The two would get together at Nie­naber's student house and share a few beers as the friendship grew. Almost three decades later, Erasmus has entrusted his lieutenant, his trusted friend, with the team he holds so dear to his heart - the Springboks.

While most South Africans are used to a coaching team that comes with a background and pedigree, Nienaber doesn't fit that bill at all. In fact, he has not been a head coach before, so why change the system now?

Well, precisely because the past system has seen the Springboks get it right every 12 years and lurch from coaching appointment to coaching appointment every time. Erasmus is fiercely loyal, and Nie­naber has been at his side for 25 years in one or other team management and coaching structure. If there is anyone he trusts with his life, it is Nienaber.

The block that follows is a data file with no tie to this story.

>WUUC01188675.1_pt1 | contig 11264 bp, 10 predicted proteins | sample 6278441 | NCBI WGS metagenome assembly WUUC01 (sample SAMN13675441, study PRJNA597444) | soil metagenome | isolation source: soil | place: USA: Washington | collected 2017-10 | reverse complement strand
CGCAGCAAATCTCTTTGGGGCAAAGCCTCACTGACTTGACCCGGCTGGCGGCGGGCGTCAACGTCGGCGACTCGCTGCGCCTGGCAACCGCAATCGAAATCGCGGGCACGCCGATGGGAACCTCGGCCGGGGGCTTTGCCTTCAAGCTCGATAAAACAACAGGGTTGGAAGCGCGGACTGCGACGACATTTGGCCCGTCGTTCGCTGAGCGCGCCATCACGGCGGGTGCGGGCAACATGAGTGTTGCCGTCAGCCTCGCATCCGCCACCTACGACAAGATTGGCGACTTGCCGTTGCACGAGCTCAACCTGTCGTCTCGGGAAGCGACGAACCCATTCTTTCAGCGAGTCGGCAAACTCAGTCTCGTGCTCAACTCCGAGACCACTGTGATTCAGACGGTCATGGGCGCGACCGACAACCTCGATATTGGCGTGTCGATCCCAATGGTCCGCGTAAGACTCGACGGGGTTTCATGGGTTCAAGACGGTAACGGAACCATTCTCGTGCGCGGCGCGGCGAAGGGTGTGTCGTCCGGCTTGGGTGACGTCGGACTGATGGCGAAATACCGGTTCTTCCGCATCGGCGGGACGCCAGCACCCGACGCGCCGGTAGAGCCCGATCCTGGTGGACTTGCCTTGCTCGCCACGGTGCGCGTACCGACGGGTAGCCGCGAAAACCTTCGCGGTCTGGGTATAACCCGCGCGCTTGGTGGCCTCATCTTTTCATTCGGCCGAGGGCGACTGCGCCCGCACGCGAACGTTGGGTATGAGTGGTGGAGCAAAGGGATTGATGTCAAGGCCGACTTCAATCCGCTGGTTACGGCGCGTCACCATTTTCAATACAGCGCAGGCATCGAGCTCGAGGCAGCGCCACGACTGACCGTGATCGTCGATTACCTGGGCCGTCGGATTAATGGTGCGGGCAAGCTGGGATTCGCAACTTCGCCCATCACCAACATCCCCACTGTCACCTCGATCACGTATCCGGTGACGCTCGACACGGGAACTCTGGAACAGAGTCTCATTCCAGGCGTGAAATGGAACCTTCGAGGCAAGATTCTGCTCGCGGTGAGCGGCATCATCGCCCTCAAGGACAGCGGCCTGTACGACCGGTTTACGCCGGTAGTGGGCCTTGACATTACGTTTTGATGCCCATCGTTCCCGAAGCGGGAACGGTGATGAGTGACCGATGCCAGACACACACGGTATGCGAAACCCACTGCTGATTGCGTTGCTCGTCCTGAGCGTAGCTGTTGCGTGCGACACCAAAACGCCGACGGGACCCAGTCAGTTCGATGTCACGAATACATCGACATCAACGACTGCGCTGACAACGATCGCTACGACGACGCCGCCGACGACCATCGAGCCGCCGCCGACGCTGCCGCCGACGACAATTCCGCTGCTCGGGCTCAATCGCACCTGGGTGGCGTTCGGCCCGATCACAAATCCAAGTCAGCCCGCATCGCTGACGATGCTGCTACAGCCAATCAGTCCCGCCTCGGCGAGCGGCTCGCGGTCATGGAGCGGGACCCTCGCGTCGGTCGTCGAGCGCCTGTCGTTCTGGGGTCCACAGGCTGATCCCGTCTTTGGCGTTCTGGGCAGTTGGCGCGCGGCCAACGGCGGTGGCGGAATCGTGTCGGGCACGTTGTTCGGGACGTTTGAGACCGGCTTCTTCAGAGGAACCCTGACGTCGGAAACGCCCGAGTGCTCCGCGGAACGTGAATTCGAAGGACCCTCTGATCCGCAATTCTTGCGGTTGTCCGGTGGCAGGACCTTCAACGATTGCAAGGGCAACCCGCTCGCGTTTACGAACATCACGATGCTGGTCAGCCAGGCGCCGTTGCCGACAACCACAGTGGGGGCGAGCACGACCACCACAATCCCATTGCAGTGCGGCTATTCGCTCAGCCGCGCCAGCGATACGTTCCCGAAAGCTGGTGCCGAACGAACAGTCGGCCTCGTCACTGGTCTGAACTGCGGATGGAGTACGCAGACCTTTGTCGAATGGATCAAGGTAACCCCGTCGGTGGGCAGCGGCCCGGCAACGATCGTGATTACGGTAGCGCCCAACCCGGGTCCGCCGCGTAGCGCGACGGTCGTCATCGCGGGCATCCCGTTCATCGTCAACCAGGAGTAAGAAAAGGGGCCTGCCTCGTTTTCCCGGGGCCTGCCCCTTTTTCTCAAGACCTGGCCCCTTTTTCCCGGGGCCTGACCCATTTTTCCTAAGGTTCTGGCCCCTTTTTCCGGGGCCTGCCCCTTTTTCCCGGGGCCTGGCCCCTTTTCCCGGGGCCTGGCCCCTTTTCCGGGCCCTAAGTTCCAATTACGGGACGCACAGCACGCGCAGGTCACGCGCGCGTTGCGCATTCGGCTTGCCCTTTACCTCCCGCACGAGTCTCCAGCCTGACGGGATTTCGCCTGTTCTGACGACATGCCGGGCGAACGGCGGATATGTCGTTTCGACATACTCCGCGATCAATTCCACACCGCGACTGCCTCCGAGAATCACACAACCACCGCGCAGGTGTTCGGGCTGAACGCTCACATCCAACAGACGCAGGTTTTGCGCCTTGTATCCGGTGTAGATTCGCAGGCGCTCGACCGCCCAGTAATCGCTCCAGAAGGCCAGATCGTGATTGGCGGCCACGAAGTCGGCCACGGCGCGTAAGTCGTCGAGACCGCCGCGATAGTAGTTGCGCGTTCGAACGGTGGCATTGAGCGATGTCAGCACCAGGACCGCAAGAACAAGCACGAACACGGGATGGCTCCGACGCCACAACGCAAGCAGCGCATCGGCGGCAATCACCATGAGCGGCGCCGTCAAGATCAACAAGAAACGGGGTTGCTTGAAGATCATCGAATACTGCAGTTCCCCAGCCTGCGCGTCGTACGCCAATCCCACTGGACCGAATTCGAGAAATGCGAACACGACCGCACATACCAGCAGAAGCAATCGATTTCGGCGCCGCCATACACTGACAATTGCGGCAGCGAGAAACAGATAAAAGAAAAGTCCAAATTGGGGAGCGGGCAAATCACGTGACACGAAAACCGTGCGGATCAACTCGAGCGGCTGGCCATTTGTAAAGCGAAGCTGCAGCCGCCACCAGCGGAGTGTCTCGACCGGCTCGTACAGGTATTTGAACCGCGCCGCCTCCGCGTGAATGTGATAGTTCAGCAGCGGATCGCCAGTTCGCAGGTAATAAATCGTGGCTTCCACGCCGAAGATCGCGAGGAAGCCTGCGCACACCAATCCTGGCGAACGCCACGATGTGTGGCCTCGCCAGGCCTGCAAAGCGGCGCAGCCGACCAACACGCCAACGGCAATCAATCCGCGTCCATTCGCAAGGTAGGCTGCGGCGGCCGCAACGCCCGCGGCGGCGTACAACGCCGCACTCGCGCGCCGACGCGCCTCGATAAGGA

Still, as SA Rugby president Mark Alexander put it so succinctly last Friday at the announcement: "In the past we appointed a coach, and he came in with his people and changed the system. We threw out the system and started a new one. And every four years this happened.

"We are now here to seek continuity, to make sure that the same systems are built on and get better."

Those familiar with English football will know the scenario of a manager of a side who fronts the media while the coaches continue in the background. Nie­naber's appointment is a similar option, only the other way around.

Erasmus has stepped back to continue in his role as director of rugby, to focus more on the strategic long-term health of SA rugby, to ensure the pipeline into the Springbok system is healthy.